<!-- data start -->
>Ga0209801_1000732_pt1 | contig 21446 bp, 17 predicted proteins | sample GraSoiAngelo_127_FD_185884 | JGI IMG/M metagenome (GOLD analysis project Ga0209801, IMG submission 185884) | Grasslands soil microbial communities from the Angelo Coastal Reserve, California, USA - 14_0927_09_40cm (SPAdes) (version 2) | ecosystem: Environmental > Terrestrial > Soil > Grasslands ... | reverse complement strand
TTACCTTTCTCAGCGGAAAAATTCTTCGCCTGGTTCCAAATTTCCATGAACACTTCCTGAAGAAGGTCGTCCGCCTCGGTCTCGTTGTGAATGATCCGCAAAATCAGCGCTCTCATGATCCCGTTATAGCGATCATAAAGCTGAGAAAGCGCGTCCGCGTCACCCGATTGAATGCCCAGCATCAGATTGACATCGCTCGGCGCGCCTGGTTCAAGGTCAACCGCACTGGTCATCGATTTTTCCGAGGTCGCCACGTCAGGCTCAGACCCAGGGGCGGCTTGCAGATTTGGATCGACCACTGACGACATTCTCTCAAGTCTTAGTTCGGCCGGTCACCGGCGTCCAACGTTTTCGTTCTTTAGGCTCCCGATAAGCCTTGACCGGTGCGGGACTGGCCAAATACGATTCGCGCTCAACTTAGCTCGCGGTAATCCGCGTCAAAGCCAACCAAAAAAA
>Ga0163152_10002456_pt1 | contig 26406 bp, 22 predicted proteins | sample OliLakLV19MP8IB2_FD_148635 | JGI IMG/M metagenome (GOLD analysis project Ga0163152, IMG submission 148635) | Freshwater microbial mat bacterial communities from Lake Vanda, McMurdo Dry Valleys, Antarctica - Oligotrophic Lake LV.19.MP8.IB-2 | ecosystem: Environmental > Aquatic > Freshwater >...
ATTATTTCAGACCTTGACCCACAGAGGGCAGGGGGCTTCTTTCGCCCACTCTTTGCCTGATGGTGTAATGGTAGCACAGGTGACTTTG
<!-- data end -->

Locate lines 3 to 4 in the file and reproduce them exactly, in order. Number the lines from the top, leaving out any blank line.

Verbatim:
>Ga0163152_10002456_pt1 | contig 26406 bp, 22 predicted proteins | sample OliLakLV19MP8IB2_FD_148635 | JGI IMG/M metagenome (GOLD analysis project Ga0163152, IMG submission 148635) | Freshwater microbial mat bacterial communities from Lake Vanda, McMurdo Dry Valleys, Antarctica - Oligotrophic Lake LV.19.MP8.IB-2 | ecosystem: Environmental > Aquatic > Freshwater >...
ATTATTTCAGACCTTGACCCACAGAGGGCAGGGGGCTTCTTTCGCCCACTCTTTGCCTGATGGTGTAATGGTAGCACAGGTGACTTTG